Danny Mills may not be able to talk to the animals like the fictional character Doctor Dolittle, but he certainly understands them better than most.
Professor Mills holds the UK's first chair in veterinary behavioural medicine, at Lincoln University. The recent appointment left one newspaper unable to resist describing him, incorrectly, as "professor of animal psychiatry", conjuring up images of counselling sessions for neurotic cats.
Professor Mills is no psychiatrist, but he has carved out a niche as an expert in analysing and solving animal welfare problems.
Much of his research has been aimed at improving conditions for companion pets. Britain may be a nation of animal lovers but, while many people have the best of intentions, modern lifestyles can wreak havoc on pet welfare.
Professor Mills said: "People may think it is all right to leave a dog at home alone for ten hours while they are at work, but dogs are social creatures. It may be better to find someone such as a retired person who can look after a dog during the day but doesn't want the burden of owning one.
"Much of my work is about finding novel solutions to problems such as these."
Professor Mills carried out research into pheromones, chemical messages emitted by all animals, and how they can be used to treat stress-related conditions in cats, dogs and horses.
Sceptics question whether attributes such as happiness and sadness, which we recognise in fellow humans, can be attributed to animals. Such arguments have been played out in recent years in the debates over the hunting of animals for sport.
Professor Mills said: "You need to distinguish between the emotion of happiness or unhappiness and the feeling. We do not know how another human feels when they are unhappy, but we know that they are capable of processing information in an unhappy way. This is where I think the analogy can be drawn."
With animal experimentation high on the political agenda, it is impossible to avoid asking Professor Mills for his views as someone who understands animal behaviour. No invasive animal testing is carried out at Lincoln, but Professor Mills recognises that the use of animals in medical experiments is sometimes necessary. And he is critical of the methods employed by some of those who take the opposite view.
"It's a utilitarian argument," he said. "It is also why we need to start looking perhaps at the possibility of using clinical cases rather than lab animals as models of human psychiatric problems. They may be better models and will reduce the need for animals.
"But when people advocate violence, it limits the dialogue you can have with them. It becomes very difficult."
Professor Mills thinks that pet dogs might be more appropriate models for certain types of behavioural research than more commonly used species such as mice, rats and even primates. "Pet dogs are better matched to the human mind than any other animal, even the chimpanzee," he said.
Professor Mills followed in his father's footsteps by training as a vet at Bristol University. But one day he went to a public lecture on behavioural science. It "absolutely blew my mind", he said.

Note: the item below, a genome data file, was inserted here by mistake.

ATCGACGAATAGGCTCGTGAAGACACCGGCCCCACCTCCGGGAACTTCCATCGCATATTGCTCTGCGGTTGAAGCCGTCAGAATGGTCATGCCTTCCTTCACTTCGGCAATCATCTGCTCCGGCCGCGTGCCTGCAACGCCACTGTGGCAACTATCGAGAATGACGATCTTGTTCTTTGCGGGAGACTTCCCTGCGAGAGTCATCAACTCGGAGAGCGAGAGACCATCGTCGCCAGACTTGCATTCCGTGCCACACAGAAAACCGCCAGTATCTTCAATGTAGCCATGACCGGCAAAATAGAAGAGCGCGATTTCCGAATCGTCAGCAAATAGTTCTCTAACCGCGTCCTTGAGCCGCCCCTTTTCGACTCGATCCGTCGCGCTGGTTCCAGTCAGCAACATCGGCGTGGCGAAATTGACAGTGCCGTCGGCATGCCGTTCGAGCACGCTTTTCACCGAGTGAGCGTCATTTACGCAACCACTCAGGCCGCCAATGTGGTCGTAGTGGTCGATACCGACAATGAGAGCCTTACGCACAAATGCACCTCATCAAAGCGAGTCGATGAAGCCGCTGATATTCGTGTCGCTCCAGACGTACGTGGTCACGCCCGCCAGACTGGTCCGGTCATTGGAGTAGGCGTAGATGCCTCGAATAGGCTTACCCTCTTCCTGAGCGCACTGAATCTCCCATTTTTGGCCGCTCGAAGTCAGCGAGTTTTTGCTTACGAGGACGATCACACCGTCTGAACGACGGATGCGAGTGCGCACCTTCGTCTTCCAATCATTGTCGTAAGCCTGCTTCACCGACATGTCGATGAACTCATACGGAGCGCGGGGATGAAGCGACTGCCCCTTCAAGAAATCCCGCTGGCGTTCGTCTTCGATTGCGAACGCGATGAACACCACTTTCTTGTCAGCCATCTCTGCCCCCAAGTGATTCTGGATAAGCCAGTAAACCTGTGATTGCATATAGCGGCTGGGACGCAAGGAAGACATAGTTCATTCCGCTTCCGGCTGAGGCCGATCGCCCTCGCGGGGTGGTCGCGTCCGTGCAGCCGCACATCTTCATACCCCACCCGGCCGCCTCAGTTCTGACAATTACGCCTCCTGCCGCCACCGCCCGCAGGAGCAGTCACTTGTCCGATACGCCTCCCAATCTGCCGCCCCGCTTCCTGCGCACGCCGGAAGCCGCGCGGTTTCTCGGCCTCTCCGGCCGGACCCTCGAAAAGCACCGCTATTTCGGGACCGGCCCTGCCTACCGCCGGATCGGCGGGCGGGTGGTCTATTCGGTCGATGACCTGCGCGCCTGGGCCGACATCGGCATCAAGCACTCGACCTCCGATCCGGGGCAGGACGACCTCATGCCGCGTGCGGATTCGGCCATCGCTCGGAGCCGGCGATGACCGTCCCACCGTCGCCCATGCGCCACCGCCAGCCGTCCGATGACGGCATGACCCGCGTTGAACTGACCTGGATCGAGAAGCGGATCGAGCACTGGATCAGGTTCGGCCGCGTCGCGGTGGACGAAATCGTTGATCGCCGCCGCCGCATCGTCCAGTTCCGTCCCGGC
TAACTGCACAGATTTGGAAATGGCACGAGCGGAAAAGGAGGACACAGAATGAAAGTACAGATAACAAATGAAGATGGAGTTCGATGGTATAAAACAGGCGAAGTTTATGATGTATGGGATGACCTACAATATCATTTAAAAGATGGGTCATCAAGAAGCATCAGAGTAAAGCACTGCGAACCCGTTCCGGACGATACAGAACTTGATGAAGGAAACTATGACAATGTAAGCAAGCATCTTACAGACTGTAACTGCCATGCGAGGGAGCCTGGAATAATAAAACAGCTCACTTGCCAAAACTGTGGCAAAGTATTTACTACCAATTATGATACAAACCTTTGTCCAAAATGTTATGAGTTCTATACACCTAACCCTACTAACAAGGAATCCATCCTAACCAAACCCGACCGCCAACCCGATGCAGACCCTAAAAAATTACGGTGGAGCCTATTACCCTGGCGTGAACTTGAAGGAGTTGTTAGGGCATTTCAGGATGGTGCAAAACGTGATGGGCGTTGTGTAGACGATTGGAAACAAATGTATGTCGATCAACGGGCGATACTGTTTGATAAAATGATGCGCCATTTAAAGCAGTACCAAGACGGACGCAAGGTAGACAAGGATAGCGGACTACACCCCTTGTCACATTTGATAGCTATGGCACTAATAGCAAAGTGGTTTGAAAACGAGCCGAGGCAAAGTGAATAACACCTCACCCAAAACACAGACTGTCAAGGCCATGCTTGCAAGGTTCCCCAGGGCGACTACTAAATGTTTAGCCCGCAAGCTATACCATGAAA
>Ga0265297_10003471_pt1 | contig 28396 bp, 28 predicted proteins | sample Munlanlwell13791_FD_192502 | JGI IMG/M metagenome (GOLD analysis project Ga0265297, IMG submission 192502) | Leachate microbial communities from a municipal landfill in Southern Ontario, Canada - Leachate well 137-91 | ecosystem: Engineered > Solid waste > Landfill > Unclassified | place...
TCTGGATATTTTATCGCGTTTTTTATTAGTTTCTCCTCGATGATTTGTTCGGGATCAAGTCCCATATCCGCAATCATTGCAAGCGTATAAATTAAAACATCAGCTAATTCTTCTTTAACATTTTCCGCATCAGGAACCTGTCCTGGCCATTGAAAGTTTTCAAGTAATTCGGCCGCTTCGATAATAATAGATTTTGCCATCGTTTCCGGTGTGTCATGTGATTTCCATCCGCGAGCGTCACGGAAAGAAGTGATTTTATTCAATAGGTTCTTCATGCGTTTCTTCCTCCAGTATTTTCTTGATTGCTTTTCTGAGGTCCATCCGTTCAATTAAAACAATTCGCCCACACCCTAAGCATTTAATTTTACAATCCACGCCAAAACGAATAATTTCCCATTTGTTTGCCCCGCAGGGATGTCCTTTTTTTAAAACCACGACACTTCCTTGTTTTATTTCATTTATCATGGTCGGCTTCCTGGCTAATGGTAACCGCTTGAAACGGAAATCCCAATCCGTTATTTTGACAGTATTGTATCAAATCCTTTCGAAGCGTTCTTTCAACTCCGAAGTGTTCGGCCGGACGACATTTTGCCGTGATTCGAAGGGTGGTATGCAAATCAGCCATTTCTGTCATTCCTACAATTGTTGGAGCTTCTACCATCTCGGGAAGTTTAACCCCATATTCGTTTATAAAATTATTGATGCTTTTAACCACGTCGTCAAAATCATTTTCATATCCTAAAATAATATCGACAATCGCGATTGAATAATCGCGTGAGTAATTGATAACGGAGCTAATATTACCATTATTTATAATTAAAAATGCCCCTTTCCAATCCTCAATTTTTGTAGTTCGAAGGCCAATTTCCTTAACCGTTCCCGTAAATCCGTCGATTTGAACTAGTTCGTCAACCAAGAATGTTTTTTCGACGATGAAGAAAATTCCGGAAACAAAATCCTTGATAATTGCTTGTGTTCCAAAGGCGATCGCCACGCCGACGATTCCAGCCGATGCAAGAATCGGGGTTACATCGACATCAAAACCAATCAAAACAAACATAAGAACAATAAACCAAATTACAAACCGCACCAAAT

He wrote to the speaker, Robert Hinde, a Cambridge psychologist noted for his work on animal social behaviour, who told him the discipline was in need of trained vets.
So, after graduating in 1990, Professor Mills practised as a vet before securing a lecturing job at De Montfort University.
"An academic position came up and I thought, 'Why not?' It's been more than ten years now and I haven't looked back," he said.
At De Montfort, Professor Mills did his PhD with a thesis on horse weaving.
This is a condition in which horses walk on the spot, swaying their front and neck from side to side repetitively. It is believed to reflect social isolation.
Professor Mills found that the simple installation of a mirror in the stable gave many horses the impression of companionship, helping to alleviate the weaving.
"It's not always possible to keep horses in groups, but a mirror means they have a companion for life," he said.
Lincoln's animal behaviour clinic includes the equine facilities at the university's Riseholme Park campus. And Professor Mills said that as a result of his research and his practical solution to the problem, the horses were happier.
"We don't have any weaving horses now, which means I have to go looking elsewhere for them."
But this aside, Professor Mills said that his greatest achievement to date was organising the first international conference on veterinary behavioural medicine, in Birmingham in 1997. It brought together vets from across the world, generating great interest, and has become a biennial event.
"The first conference generated a great deal of cultural exchange, and the field has become much richer as a result," he said.
This week, Professor Mills spoke in Glasgow to the tenth conference of the International Association of Human-Animal Interaction Organisations, hosted by the Society for Companion Animal Studies.
For an academic so committed to teaching and research, climbing the management tree by accepting a professorship may seem to be an uncharacteristic move. But he was adamant he had done so only because it was not an administrative position.
Professor Mills said: "The vice-chancellor (David Chiddick) made it clear the chair was in recognition of what I was doing for the discipline, rather than at the university alone. He went up in my estimation considerably after that."
- I GRADUATED FROM Bristol University
- MY FIRST JOB WAS as a vet with the People's Dispensary for Sick Animals in Warwickshire
- MY MAIN CHALLENGE IS increasing the public's awareness of unintentional animal suffering
- WHAT I HATE MOST is political interference in scientific and academic activities
- IN TEN YEARS' TIME I want to be doing the same thing I am doing now